China vs. Elon Musk: Scientists Develop Plan to Destroy Starlink Satellites

A team of Chinese researchers has reportedly published a study calling for anti-satellite capabilities that could disable Elon Musk's Starlink satellites if deemed necessary.

The study was led by Ren Yuanzhen, a researcher with the Beijing Institute of Tracking and Telecommunications, and co-authored by scientists within China's defense industry according to the South China Morning Post, which has seen the publication.

The study is said to call for "a combination of soft and hard kill methods" that could be used to stop some Starlink satellites from working.

Starlink is a satellite internet network developed by Musk's company SpaceX. It involves thousands of small satellites in low-Earth orbit that beam down an internet connection to paying customers.

Chinese rocket and Elon Musk
Left: A Chinese Long March 5B rocket launches from China's Hainan island in May 2020. Right: Elon Musk, CEO of SpaceX, is seen at a satellite conference in Washington, D.C., in March 2020. STR/AFP/Win McNamee/Getty

One concern amongst the scientists was that the Starlink network could be used to vastly increase the data transmission speed of U.S. military vehicles like fighter jets.

It's not clear exactly what methods could be used, though the study notes that the approach should be "low-cost, high-efficiency" and that the whole network is a problem rather than individual satellites, South China Morning Post reported.

This could mean that a missile-based approach may be unlikely, considering Starlink is composed of thousands of small satellites, and using missiles to destroy them all would almost certainly not be low-cost or high-efficiency. Thus, lasers, microwave technology, or even smaller satellites could be used to defend Chinese interests.

Newsweek contacted SpaceX ahead of publication and did not receive a response.

Dimitrios Stroikos, an expert in the politics of outer space at the London School of Economics and Political Science, told Newsweek: "There is [a] wide range of destructive and non-destructive counterspace capabilities that in theory China could develop and use to do this, including direct-ascent ASAT attacks, co-orbital ASAT attacks, electronic attacks like jamming and spoofing, directed energy like lasers, and cyber attacks.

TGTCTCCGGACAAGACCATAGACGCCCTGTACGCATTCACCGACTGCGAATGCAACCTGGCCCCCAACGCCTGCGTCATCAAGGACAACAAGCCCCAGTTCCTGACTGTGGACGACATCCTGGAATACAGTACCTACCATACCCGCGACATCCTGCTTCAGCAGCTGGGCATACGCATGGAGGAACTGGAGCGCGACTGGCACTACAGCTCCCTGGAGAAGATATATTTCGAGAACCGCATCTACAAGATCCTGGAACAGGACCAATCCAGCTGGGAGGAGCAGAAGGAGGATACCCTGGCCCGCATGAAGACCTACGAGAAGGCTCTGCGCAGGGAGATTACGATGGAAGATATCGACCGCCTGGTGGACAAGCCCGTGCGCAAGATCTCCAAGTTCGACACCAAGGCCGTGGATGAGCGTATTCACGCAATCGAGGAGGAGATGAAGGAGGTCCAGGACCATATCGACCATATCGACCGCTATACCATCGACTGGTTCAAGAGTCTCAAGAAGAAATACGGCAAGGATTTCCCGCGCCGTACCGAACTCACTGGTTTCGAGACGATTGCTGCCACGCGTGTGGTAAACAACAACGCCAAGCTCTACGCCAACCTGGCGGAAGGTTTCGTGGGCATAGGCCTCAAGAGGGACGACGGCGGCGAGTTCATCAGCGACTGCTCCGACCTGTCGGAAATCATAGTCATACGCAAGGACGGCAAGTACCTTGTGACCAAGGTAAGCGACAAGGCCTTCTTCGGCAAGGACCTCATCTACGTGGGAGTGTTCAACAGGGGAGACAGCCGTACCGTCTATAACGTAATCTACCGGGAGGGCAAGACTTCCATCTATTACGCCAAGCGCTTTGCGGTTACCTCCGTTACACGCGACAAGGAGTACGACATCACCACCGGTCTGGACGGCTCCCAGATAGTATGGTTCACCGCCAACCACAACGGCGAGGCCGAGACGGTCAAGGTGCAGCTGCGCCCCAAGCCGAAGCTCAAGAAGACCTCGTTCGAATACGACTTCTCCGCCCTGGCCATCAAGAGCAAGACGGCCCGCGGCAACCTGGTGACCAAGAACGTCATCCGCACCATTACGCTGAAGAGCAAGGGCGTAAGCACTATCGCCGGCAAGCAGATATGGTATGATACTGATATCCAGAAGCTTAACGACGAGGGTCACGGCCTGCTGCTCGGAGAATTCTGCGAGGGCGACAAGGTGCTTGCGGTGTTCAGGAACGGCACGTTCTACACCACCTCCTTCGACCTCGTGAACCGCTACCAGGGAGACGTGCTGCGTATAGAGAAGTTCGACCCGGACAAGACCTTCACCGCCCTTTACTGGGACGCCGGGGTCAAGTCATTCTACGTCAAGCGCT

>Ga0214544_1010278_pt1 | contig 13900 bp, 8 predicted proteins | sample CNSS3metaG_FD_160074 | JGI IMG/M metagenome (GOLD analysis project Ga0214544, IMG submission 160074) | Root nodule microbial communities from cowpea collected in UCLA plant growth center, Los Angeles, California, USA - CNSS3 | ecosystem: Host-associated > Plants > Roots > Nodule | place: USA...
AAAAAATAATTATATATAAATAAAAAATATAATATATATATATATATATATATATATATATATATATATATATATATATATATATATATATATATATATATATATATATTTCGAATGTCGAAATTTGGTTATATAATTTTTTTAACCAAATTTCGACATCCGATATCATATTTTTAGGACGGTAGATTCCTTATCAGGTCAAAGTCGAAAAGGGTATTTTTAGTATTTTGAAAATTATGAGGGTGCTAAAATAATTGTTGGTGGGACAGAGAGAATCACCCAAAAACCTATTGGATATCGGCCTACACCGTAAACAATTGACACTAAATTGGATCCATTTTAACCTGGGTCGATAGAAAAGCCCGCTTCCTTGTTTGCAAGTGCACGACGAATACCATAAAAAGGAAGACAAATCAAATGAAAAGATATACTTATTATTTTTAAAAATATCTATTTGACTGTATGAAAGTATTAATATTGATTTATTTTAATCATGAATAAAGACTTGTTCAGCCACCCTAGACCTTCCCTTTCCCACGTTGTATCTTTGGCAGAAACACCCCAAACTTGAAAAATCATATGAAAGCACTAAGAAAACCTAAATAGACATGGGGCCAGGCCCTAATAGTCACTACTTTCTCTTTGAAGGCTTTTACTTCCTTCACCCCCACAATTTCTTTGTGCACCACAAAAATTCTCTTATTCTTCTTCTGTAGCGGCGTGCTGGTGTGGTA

"However, given that Starlink is a constellation of thousands of satellites, this means that it is resilient and harder to disrupt its services.

"Chinese concerns about SpaceX posing a national security threat are compounded by the recent role of SpaceX in providing high-speed internet services in Ukraine, which has highlighted the potential geopolitical importance of the commercial sector in conflict zones or regions where accessing internet is under control.

"In any case, although the recent Chinese study is important, it is not surprising in the current geopolitical context of space activities. But it should be seen for what it is: a proposal. It should not be seen as part of China's current space strategy."

While Starlink has commercial users it has also been put to military use, pushing data across the U.S. Army network at a faster rate than previously capable.

This military capability, plus the fact that SpaceX has launched more than 2,650 satellites into space in just a few years and aims to launch thousands more, has led to concerns among countries with which the U.S. has political tensions.

Earlier this month, Dmitry Rogozin, head of Russia's Roscosmos space agency, apparently sent a threat to SpaceX CEO Elon Musk after Starlink technology was supplied to Ukraine and used to help Ukrainian forces against Russia in the countries' ongoing war.

According to an English translation posted by Musk, Rogozin said that Musk was involved in supplying Ukraine with "military communication equipment" and that he would "be held accountable like an adult."

In addition, China last year wrote to the U.N. General Assembly Committee on the Peaceful Uses of Outer Space to report that its national space station had to carry out collision avoidance maneuvers after "close encounters" with Starlink satellites on July 1 and October 21 last year.

Update, 05/27/22, 4:46 a.m. ET: This article was updated to clarify that Newsweek had contacted SpaceX for comment.

Update, 06/09/22, 11:28 a.m. ET: This article was updated to include a comment by Dimitrios Stroikos.